In this tutorial, we will learn about the basics of rotations.
The ball is dead when the officials blow their whistle to stop play. Timeouts, fouls, violations, and injuries all result in dead balls. Basketball allows coaches to make unlimited substitutions but only when the ball is dead. As a result, teams can get creative with their rotation strategies.
Basketball Rotation Strategy
Basketball coaches should have a rotation strategy for their players. Some leagues may require rotations to give players equal playing time. In college basketball and the NBA, coaches can have their players in for most of the game, but that may not be the best decision for the health of the player and long-term success of the team in the season.
Rotation Plan For Coaches
- team schedule
- team chemistry
- depth of bench
- the opponent
- player foul count (foul trouble)
- resting time for players
- playing time for players
- player injuries
Learning to plan your rotation strategy around your team's schedule is important. You should consider the strength of the opponent, league, or conference and factor in travel time that will negatively affect your player's overall performance.
Not all basketball teams are created equal. Players need to learn to play with each other and understand the chemistry of the team. This is especially true in college basketball, since you will be getting new recruits out of high school.
Depth of Bench
As a coach, you should craft your rotation strategy around your opponent by choosing to put your top players in at optimal times in a game. You need to read the defense and understand if they are playing zone or man to man.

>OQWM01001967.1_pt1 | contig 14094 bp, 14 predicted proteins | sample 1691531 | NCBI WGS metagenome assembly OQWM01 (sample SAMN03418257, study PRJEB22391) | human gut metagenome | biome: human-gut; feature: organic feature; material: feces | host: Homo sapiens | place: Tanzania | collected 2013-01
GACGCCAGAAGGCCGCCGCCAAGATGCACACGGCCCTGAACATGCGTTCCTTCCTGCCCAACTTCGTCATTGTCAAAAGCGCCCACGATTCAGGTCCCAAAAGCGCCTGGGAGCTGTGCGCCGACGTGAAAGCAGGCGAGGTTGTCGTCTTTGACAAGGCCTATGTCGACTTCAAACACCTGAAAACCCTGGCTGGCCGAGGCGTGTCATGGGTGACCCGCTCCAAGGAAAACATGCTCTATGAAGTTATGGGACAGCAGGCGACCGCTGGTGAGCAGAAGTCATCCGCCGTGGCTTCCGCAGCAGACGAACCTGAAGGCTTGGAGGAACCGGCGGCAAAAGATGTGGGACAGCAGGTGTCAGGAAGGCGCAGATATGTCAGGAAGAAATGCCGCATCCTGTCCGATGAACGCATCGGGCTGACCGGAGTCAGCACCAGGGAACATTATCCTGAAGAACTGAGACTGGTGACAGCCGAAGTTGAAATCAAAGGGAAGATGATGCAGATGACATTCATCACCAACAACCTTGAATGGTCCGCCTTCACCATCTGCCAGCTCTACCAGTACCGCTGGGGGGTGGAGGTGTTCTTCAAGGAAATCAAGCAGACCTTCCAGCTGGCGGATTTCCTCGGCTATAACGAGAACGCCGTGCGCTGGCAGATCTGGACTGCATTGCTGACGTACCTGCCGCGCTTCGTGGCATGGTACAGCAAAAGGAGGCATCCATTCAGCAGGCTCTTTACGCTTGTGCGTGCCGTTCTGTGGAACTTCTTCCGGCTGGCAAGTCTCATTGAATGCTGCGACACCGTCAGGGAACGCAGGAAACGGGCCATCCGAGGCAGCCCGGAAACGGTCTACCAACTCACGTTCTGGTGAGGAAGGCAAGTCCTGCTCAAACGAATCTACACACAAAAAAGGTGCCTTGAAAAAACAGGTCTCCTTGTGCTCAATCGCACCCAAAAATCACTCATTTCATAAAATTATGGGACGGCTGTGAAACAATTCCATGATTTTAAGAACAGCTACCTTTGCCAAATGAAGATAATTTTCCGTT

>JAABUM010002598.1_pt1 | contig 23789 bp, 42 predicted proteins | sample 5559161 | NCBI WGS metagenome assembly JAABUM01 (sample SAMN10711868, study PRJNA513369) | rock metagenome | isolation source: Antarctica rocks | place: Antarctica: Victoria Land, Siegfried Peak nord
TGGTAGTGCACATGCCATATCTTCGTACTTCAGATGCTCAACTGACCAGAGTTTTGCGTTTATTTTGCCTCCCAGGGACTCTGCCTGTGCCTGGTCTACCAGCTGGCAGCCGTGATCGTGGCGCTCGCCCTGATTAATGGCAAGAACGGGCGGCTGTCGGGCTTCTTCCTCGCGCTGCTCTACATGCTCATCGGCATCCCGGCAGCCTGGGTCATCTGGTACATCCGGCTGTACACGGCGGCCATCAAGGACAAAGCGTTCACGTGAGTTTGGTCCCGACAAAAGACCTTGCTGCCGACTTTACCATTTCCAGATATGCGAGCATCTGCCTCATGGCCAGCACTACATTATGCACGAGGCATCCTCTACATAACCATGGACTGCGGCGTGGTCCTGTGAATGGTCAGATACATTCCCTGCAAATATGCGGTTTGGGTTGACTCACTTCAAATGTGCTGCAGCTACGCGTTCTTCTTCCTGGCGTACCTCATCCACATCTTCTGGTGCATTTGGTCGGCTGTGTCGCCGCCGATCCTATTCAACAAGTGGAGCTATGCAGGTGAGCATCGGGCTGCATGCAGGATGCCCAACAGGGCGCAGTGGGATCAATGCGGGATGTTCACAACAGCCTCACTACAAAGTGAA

Keeping your best players out of foul trouble is critical. Players are in foul trouble when they're close to reaching the foul limit. In college basketball, the foul limit is five fouls. In the NBA, the foul limit is six fouls. If your best players foul out, then they cannot return to the game.
Player Resting Time
Basketball games have 40 minutes of regulation in college basketball and 48 minutes of regulation in the NBA. It's important to factor in the rest time for each player. As a coach you should plan to give your players a few minutes of rest each quarter.
Similar to resting time, you should plan out how much playing time each player should get on the floor. It is not uncommon for the best players on your team to play most of the game.
IMPORTANT: In youth leagues, it is sometimes required that all players have equal playing time. You should read the rulebook of your league or conference to confirm this rule.
Your players are only human and may get injured during practice or in a game. Make sure to keep an eye on your player's mental and physical health. Having your players play through the pain may work in the short-term, but it is not a great strategy for the long-term.